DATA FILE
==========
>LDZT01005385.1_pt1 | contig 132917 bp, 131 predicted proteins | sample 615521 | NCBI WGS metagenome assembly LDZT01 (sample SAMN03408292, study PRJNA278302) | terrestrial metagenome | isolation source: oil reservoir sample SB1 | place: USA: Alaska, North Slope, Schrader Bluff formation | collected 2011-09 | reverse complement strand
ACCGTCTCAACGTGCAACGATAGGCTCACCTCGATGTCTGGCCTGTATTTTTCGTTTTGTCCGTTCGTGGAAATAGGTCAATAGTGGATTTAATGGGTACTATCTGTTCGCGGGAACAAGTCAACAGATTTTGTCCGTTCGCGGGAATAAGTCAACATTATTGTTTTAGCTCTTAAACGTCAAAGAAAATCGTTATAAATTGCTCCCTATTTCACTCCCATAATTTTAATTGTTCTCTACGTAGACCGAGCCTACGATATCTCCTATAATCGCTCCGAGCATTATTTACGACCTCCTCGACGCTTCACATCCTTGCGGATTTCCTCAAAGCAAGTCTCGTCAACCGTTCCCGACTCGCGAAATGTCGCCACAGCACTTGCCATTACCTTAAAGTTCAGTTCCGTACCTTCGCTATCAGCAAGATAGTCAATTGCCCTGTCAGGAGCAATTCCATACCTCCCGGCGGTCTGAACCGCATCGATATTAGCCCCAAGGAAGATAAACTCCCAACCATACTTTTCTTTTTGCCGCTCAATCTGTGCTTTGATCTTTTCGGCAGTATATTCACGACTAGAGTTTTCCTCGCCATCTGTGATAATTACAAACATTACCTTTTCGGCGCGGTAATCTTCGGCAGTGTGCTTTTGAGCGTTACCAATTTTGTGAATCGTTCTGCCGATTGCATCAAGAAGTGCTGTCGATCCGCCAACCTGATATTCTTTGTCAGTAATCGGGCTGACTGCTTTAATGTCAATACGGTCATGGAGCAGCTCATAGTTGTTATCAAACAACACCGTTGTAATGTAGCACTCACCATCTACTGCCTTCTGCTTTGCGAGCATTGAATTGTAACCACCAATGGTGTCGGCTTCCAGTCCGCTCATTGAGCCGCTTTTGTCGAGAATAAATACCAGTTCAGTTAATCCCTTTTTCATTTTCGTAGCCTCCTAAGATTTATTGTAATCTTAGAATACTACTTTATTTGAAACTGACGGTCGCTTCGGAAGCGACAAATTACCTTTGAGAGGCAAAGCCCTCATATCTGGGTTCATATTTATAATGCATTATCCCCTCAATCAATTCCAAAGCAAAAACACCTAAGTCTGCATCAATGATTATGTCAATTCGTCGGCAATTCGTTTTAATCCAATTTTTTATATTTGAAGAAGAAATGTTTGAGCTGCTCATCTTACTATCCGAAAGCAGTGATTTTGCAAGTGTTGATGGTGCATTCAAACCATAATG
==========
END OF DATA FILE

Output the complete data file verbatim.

>LDZT01005385.1_pt1 | contig 132917 bp, 131 predicted proteins | sample 615521 | NCBI WGS metagenome assembly LDZT01 (sample SAMN03408292, study PRJNA278302) | terrestrial metagenome | isolation source: oil reservoir sample SB1 | place: USA: Alaska, North Slope, Schrader Bluff formation | collected 2011-09 | reverse complement strand
ACCGTCTCAACGTGCAACGATAGGCTCACCTCGATGTCTGGCCTGTATTTTTCGTTTTGTCCGTTCGTGGAAATAGGTCAATAGTGGATTTAATGGGTACTATCTGTTCGCGGGAACAAGTCAACAGATTTTGTCCGTTCGCGGGAATAAGTCAACATTATTGTTTTAGCTCTTAAACGTCAAAGAAAATCGTTATAAATTGCTCCCTATTTCACTCCCATAATTTTAATTGTTCTCTACGTAGACCGAGCCTACGATATCTCCTATAATCGCTCCGAGCATTATTTACGACCTCCTCGACGCTTCACATCCTTGCGGATTTCCTCAAAGCAAGTCTCGTCAACCGTTCCCGACTCGCGAAATGTCGCCACAGCACTTGCCATTACCTTAAAGTTCAGTTCCGTACCTTCGCTATCAGCAAGATAGTCAATTGCCCTGTCAGGAGCAATTCCATACCTCCCGGCGGTCTGAACCGCATCGATATTAGCCCCAAGGAAGATAAACTCCCAACCATACTTTTCTTTTTGCCGCTCAATCTGTGCTTTGATCTTTTCGGCAGTATATTCACGACTAGAGTTTTCCTCGCCATCTGTGATAATTACAAACATTACCTTTTCGGCGCGGTAATCTTCGGCAGTGTGCTTTTGAGCGTTACCAATTTTGTGAATCGTTCTGCCGATTGCATCAAGAAGTGCTGTCGATCCGCCAACCTGATATTCTTTGTCAGTAATCGGGCTGACTGCTTTAATGTCAATACGGTCATGGAGCAGCTCATAGTTGTTATCAAACAACACCGTTGTAATGTAGCACTCACCATCTACTGCCTTCTGCTTTGCGAGCATTGAATTGTAACCACCAATGGTGTCGGCTTCCAGTCCGCTCATTGAGCCGCTTTTGTCGAGAATAAATACCAGTTCAGTTAATCCCTTTTTCATTTTCGTAGCCTCCTAAGATTTATTGTAATCTTAGAATACTACTTTATTTGAAACTGACGGTCGCTTCGGAAGCGACAAATTACCTTTGAGAGGCAAAGCCCTCATATCTGGGTTCATATTTATAATGCATTATCCCCTCAATCAATTCCAAAGCAAAAACACCTAAGTCTGCATCAATGATTATGTCAATTCGTCGGCAATTCGTTTTAATCCAATTTTTTATATTTGAAGAAGAAATGTTTGAGCTGCTCATCTTACTATCCGAAAGCAGTGATTTTGCAAGTGTTGATGGTGCATTCAAACCATAATG